But in time Bonhoeffer became increasingly conscious of the sense of obligation brought on by that privilege. As war came to seem increasingly unavoidable and the church, puppy-like, trailed Hitler obediently at each fork in the road (one of the great achievements of Marsh's biography is to depict, in sickening detail and with fresh attention to subtlety and nuance, the degree of the church's complicity in Hitler's consolidation of dictatorial power), Bonhoeffer came to see his own road narrowing to a point of decision. After his time as a visiting fellow at Union Seminary in New York, his most enduring memory of the U.S. was of the African American church, Abyssinian-Baptist, he frequented in Harlem. There he had glimpsed the grounding of the struggle for social justice in passionate preaching and enacted communal solidarity, and he knew he had to find some similar way of life for himself. When Bonhoeffer couldn't resist heeding the alarm bells sounding in his native Germany, he returned home, in Marsh's fine phrase, "a theologian of the concrete."

What Marsh shows, in a thread that unifies his biography from its opening chapter until its close, is how this aim—to be a socially engaged, grounded, expressive theologian—was concretized for Bonhoeffer not simply in his prophetic speeches (he regularly and publicly denounced the church's capitulation and, equally, the Nazi government that demanded it) and not only in the contemplative ascesis of the Finkenwalde cloister but, gradually and with more and more self-awareness, in the "rich and multilayered worldliness" he had tasted in his earliest years. Marsh demonstrates, in other words, how the separate, parallel lines of Bonhoeffer's role as monastic abbot and advocate of prophetic, progressive political action and his role as friend to Bethge and music-loving bon vivant did eventually merge. Marsh takes those two unconnected lines and uses them to form a circle, picking up the unfinished line from Bonhoeffer's childhood, tracing it through the disquieting, unsettled years of his early resistance to the Nazi takeover, and finally looping it back around and connecting it with the mature theology of Bonhoeffer's last years in prison.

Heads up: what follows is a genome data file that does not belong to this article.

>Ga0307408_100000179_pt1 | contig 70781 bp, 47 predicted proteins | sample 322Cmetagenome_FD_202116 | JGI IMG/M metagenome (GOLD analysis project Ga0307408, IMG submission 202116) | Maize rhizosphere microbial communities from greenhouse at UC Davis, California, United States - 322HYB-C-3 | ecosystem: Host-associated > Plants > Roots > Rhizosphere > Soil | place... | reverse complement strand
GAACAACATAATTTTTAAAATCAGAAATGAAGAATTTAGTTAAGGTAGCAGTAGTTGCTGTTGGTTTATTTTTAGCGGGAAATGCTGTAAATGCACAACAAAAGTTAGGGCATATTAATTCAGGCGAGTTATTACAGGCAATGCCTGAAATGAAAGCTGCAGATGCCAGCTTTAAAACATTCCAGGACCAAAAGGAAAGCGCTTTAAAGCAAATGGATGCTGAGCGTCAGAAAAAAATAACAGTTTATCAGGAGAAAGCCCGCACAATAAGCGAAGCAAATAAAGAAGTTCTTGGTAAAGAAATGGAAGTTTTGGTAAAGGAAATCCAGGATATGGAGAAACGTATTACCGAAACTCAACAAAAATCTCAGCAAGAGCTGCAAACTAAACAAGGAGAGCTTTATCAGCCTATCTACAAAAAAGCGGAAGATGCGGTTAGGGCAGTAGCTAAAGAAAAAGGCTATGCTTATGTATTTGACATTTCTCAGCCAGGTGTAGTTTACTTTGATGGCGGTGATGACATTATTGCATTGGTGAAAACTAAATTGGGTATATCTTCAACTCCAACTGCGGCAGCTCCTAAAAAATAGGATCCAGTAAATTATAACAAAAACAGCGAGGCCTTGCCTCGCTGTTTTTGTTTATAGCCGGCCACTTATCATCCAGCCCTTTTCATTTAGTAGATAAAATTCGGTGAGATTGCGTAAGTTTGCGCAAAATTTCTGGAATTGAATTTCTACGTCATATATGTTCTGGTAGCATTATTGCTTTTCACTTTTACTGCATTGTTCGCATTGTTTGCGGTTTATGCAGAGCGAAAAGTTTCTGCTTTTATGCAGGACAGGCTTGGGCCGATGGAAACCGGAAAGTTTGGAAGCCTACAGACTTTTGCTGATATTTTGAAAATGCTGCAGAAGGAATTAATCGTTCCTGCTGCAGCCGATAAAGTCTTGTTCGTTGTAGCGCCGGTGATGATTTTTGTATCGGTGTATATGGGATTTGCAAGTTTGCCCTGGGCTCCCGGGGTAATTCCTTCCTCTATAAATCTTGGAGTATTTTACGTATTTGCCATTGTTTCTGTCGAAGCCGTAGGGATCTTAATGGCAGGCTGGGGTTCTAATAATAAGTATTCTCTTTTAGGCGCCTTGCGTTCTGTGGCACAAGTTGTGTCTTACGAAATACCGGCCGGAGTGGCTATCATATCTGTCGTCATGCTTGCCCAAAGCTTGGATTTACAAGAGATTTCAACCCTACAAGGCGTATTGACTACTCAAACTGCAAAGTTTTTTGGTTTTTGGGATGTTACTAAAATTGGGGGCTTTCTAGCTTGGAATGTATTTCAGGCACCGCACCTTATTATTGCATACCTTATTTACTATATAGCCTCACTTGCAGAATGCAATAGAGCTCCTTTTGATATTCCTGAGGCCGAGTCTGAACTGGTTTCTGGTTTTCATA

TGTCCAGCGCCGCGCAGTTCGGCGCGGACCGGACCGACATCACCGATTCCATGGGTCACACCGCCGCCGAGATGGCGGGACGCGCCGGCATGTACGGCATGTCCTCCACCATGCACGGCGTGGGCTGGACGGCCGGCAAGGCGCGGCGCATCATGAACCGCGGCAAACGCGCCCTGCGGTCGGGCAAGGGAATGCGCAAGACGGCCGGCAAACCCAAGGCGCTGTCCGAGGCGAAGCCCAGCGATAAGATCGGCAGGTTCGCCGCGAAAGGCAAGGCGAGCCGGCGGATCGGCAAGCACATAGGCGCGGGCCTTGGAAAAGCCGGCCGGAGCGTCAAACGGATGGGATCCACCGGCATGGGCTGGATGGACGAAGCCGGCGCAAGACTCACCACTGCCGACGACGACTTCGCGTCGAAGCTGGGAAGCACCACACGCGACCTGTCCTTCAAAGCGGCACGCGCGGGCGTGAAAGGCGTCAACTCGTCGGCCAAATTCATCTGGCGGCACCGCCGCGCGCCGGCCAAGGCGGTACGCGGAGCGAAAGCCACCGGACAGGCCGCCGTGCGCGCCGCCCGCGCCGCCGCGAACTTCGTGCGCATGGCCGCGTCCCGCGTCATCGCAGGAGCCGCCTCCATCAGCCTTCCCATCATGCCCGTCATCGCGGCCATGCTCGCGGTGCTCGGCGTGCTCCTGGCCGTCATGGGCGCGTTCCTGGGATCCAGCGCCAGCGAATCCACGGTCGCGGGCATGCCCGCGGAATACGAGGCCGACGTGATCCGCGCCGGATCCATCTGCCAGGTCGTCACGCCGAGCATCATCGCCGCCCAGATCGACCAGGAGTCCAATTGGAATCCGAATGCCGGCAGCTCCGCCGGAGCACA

Late in his life, Bonhoeffer recounted a conversation he'd had with his friend Jean Lasserre years earlier, during their drive across America, in which they shared with each other their highest aspirations. Lasserre wanted sainthood, and he eventually became a pastor and joined the French resistance. Bonhoeffer thought he wanted something equivalent—to learn to have faith—but it dawned on him later that Lasserre's and his answers weren't identical, or at least that he had misunderstood Lasserre in his own quest for spiritual perfection. For a long time, Bonhoeffer said, he tried to achieve sanctity through rigorous discipline. "I suppose I wrote Discipleship at the end of this path," he mused. But the kind of faith that mattered now, with the seepage of corruption into every crevasse of the German church's life, was a faith that took its stand against the encroachment of ambition, hubris, and shattering abuse and torture in Germany. "[T]he most important things in life are human relationships," Bonhoeffer concluded, and "the full this-worldliness of life." In Marsh's words, "Discipleship was but a stage in the journey, one that he had now moved beyond." What mattered now was what was disappearing, or rather being forcibly taken, from Europe—"all that is human," "personal life secure with … loved ones and … possessions," the togetherness and tenderness of the quiet joys of friendship, marriage, and extended family. Christian theology and practice must be aimed at preserving and hallowing those things, rather than inculcating any ethereal kind of self-denial.